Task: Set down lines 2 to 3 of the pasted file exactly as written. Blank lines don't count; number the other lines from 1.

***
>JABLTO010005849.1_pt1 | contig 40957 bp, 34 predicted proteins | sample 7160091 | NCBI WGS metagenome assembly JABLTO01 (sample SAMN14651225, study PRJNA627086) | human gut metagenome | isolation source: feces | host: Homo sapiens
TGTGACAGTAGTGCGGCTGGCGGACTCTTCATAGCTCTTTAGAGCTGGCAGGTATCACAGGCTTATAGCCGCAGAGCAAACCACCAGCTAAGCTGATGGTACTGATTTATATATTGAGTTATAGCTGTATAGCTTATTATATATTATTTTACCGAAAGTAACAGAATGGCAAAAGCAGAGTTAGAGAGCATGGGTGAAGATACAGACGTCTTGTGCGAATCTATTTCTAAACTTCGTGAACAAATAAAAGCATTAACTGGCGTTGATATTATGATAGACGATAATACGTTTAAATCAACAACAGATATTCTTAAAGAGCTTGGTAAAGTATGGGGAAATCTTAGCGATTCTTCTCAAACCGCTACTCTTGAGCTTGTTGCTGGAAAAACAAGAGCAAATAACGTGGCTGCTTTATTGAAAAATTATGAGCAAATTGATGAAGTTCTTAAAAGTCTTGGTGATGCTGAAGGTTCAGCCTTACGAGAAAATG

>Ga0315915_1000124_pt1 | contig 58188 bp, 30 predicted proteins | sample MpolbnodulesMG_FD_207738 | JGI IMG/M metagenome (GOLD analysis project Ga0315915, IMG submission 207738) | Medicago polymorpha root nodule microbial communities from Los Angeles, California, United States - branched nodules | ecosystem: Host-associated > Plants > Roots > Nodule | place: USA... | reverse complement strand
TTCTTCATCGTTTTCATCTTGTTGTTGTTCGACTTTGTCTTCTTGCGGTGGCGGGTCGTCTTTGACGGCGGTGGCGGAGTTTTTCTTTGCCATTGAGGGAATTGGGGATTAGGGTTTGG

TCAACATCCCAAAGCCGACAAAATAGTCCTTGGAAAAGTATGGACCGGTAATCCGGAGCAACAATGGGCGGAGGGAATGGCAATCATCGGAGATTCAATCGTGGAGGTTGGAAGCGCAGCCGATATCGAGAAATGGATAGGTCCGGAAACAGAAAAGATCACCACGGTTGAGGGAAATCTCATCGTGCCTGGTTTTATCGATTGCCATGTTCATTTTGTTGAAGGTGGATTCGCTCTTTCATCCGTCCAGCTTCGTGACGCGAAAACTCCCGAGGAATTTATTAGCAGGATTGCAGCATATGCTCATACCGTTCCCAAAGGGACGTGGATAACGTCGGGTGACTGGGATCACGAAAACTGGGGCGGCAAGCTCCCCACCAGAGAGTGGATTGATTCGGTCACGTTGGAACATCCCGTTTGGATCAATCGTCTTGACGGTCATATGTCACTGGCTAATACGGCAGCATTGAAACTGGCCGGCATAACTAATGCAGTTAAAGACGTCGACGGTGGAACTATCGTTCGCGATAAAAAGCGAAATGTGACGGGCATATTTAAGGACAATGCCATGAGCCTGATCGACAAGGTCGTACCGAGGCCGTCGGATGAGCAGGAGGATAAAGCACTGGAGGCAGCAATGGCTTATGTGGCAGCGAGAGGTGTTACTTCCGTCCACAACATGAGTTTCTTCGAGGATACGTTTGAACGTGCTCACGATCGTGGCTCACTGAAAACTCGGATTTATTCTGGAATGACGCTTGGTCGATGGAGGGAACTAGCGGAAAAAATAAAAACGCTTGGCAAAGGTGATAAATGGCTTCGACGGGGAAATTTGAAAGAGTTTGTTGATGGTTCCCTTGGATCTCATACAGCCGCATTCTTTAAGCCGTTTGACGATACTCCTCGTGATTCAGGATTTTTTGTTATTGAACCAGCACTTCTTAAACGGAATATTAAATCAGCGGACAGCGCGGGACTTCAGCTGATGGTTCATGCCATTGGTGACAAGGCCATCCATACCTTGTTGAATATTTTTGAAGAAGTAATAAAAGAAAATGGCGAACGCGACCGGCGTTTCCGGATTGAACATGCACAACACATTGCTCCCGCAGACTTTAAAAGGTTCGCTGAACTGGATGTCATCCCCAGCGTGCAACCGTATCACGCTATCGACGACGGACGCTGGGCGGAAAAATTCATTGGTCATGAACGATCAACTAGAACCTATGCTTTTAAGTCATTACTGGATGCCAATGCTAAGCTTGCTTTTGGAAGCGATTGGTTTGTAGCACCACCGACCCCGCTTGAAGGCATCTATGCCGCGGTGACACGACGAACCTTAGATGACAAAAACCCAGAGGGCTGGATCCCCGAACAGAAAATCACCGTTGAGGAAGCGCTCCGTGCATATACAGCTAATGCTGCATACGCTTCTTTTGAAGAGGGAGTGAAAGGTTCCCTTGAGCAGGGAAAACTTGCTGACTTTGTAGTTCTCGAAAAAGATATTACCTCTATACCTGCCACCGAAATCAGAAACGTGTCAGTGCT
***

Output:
TGTGACAGTAGTGCGGCTGGCGGACTCTTCATAGCTCTTTAGAGCTGGCAGGTATCACAGGCTTATAGCCGCAGAGCAAACCACCAGCTAAGCTGATGGTACTGATTTATATATTGAGTTATAGCTGTATAGCTTATTATATATTATTTTACCGAAAGTAACAGAATGGCAAAAGCAGAGTTAGAGAGCATGGGTGAAGATACAGACGTCTTGTGCGAATCTATTTCTAAACTTCGTGAACAAATAAAAGCATTAACTGGCGTTGATATTATGATAGACGATAATACGTTTAAATCAACAACAGATATTCTTAAAGAGCTTGGTAAAGTATGGGGAAATCTTAGCGATTCTTCTCAAACCGCTACTCTTGAGCTTGTTGCTGGAAAAACAAGAGCAAATAACGTGGCTGCTTTATTGAAAAATTATGAGCAAATTGATGAAGTTCTTAAAAGTCTTGGTGATGCTGAAGGTTCAGCCTTACGAGAAAATG

>Ga0315915_1000124_pt1 | contig 58188 bp, 30 predicted proteins | sample MpolbnodulesMG_FD_207738 | JGI IMG/M metagenome (GOLD analysis project Ga0315915, IMG submission 207738) | Medicago polymorpha root nodule microbial communities from Los Angeles, California, United States - branched nodules | ecosystem: Host-associated > Plants > Roots > Nodule | place: USA... | reverse complement strand